Innovative software offers clues to Rome map puzzle
May 19th, 2004
"They've advanced farther and faster in the last months than we have in centuries," said Roman archaeologist Margaret Laird, a visiting lecturer at the University of Chicago. "These new matches are going to change a lot of what we know about the city of Rome."
The undertaking is a five-year study conducted by Marc Levoy, an associate professor of computer science and electrical engineering at Stanford, to be completed by the summer. The findings and interactive 3-D models of the fragments are online, allowing scholars as well as elementary-school students unprecedented access to the monument.
It's the first time anyone has applied technology to piece together the ancient puzzle. Short of a 1961 book that's now out of print, the project's Web site is the only place where archaeologists will be able to examine each fragment of the map, known as the Forma Urbis Romae.
Levoy thinks the advance may shepherd a "revolution in computational humanities," where technology and the arts intersect.
"There is a trend toward putting knowledge online, where it can be searched by anyone," said Levoy. "Google is the encyclopedia of tomorrow. A kid working on his sixth-grade history report of Roman aqueducts now has access to information you'd find in a graduate library."
The project started in 1999, when Levoy and a group of students went to Italy to scan and build a 3-D interactive model of Michelangelo's "David." As a side project, they went to Rome and scanned the fragments of the ancient map, working around the clock and sleeping in shifts to meet a deadline.
The third-century map itself is a feat of cartography. It detailed nearly every architectural feature of the city, from large monuments like the Colosseum to shops, apartments and even staircases. The completed map, made up of several marble slabs, measured 60 feet by 43 feet and hung in one of the grandest monuments of the ancient city, the Templum Pacis. Today, only about 15 percent of the map survives - but it includes core parts of the city.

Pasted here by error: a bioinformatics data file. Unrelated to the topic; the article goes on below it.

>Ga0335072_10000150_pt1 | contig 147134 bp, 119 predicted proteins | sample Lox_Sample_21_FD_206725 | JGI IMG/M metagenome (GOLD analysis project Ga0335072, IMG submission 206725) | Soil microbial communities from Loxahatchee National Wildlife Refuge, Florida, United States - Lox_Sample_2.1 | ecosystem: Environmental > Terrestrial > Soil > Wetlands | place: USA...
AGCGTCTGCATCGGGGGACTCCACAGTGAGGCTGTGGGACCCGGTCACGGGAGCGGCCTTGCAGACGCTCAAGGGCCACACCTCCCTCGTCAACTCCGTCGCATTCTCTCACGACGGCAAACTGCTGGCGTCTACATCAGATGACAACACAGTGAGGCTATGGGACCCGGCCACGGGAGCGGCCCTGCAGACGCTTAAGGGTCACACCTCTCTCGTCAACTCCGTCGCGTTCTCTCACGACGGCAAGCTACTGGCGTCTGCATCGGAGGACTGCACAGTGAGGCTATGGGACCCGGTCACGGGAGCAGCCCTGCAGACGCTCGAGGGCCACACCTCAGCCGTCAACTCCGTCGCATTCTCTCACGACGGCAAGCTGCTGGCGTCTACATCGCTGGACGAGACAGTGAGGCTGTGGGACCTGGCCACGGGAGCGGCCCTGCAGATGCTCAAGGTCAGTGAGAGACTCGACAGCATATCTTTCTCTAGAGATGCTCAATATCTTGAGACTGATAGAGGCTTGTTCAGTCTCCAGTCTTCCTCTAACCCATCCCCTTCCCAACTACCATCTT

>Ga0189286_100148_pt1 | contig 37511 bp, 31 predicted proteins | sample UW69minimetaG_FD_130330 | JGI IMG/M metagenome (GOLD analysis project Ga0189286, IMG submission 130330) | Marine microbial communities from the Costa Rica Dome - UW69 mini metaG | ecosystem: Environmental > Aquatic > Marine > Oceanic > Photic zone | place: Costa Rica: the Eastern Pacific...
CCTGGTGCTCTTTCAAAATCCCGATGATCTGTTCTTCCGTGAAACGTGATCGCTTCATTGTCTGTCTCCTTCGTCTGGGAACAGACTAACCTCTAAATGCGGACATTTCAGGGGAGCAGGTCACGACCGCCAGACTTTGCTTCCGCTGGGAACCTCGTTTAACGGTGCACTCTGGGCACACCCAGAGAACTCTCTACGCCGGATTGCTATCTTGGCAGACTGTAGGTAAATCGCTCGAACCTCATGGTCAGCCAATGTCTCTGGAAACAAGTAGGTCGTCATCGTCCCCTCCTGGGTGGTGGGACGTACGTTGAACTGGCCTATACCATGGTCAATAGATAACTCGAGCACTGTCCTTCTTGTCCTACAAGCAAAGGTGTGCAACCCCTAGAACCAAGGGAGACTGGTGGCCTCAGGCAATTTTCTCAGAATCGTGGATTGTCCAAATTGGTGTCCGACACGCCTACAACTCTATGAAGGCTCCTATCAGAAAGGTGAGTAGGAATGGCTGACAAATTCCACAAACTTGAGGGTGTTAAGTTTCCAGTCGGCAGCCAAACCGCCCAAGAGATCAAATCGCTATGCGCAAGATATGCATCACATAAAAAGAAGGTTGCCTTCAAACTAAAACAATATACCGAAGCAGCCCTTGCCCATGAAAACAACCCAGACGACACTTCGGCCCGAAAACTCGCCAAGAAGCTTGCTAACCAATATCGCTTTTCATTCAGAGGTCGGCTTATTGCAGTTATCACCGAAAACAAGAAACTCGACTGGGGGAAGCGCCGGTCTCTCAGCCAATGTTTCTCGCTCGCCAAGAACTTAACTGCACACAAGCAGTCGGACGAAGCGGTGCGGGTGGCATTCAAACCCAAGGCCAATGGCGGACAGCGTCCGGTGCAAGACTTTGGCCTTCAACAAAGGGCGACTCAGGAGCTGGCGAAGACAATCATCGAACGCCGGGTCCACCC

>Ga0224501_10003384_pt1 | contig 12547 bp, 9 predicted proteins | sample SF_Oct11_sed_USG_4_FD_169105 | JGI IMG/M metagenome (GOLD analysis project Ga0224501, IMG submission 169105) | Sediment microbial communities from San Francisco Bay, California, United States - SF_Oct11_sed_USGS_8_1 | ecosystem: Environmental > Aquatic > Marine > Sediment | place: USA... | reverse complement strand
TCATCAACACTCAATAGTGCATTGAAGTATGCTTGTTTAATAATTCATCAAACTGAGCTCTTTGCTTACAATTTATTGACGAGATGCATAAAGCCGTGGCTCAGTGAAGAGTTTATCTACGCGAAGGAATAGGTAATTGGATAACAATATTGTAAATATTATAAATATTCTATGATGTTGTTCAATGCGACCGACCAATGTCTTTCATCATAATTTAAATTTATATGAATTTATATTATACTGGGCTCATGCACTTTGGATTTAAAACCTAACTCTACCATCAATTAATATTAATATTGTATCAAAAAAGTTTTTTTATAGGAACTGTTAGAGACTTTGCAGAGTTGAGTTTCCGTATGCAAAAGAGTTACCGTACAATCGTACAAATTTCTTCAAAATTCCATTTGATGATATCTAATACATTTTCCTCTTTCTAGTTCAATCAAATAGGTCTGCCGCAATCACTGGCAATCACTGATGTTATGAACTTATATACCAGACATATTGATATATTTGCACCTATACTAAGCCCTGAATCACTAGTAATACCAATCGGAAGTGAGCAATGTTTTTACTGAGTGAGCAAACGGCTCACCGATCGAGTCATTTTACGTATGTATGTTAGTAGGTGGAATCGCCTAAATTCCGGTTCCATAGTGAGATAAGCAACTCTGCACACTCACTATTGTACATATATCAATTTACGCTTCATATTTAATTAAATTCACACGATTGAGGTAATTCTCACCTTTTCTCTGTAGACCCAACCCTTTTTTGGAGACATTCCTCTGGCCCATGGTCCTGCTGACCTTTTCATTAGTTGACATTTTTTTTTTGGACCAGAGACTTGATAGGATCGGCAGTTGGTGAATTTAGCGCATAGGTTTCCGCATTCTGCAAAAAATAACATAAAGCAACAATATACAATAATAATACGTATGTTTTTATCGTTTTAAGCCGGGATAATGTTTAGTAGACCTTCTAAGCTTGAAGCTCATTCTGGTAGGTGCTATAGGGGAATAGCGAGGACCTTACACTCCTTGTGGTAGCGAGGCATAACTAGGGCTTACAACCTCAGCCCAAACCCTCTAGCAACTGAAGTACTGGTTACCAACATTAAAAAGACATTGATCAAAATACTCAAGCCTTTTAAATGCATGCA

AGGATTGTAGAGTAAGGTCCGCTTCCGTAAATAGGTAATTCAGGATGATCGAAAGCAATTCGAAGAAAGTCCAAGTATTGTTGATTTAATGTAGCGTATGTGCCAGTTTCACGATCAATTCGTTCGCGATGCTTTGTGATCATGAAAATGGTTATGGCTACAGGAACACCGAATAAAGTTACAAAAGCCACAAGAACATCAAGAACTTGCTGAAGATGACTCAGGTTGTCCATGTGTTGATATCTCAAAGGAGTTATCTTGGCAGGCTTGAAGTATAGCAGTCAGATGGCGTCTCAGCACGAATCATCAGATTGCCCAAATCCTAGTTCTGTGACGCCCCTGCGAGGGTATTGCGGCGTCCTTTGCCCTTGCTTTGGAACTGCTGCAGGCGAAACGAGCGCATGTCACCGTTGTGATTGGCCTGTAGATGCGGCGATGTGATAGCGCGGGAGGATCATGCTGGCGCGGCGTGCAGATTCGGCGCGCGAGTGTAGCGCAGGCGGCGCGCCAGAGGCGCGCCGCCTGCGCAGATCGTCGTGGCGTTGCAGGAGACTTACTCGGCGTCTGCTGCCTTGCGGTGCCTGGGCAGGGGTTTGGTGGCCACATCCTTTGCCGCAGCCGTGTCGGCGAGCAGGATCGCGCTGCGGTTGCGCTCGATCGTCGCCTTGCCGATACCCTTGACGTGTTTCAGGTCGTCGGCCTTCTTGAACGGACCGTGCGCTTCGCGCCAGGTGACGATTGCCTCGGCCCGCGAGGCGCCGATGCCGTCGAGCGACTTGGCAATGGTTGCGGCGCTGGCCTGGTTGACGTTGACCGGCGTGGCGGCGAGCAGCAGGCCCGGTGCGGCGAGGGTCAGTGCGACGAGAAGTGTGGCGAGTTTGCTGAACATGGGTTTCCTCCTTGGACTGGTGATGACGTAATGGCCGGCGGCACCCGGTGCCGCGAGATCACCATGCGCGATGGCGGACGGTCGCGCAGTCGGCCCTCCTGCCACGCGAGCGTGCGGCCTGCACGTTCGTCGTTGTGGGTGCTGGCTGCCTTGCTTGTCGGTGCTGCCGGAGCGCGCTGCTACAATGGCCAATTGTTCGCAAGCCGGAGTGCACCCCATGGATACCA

For centuries, scholars have visually matched up the heavy pieces of marble, some weighing several hundred pounds. In modern times, one match has been found every few years - a cause for huge celebration in the academic world.
The software program finds an average of one match a month.
One of the fragments
Graduate student David Koller, who wrote the program, likens it to one that tries to piece a broken vase back together. The first piece of software he wrote tried to find matches by looking at the sides of each map fragment. Alone, that didn't work because many of the sides have eroded over time.
Then he wrote other algorithms that took into account factors such as the thickness of the fragments and the distinct veins running through the marble. The program also takes, for example, a column apparent in one fragment, notes where and in which direction it leaves the piece and then searches other fragments for complementary features.
"The computer is using the same cognitive process that a human uses to put a jigsaw puzzle back again," said Koller. "It just does it a lot faster and with more pieces."
In June, Koller was convinced he found a match. He and a small group went back to Italy and opened up the locked crates where the fragments are kept. They put the two pieces together.
"There was no question it fit," said Koller. "You can feel it lock into place in your hand."
The pieces depict the Circus Maximus, the stadium where chariot races took place. The lines that connect the fragments make up the road where Romans would march in ceremony after a triumph.
Since then, Koller has found a dozen other matches that he thinks have a 98 percent probability of fitting and several dozen others that are possible matches. The team is eager to improve its odds by applying another set of algorithms used in the Human Genome Project, to bridge large gaps between markers on DNA sequences. These new algorithms would put together pieces that don't perfectly fit now because of gaps caused by erosion.
At a conference about the map last month, the findings were presented amid gasps and delighted laughter.
"We're not going to solve the whole map," said Levoy, who is now looking into underwater imaging. "It's on the Web. It's now available for other scholars around the world to try to solve the map."
More on this project:
The project can be seen online at formaurbis.stanford.edu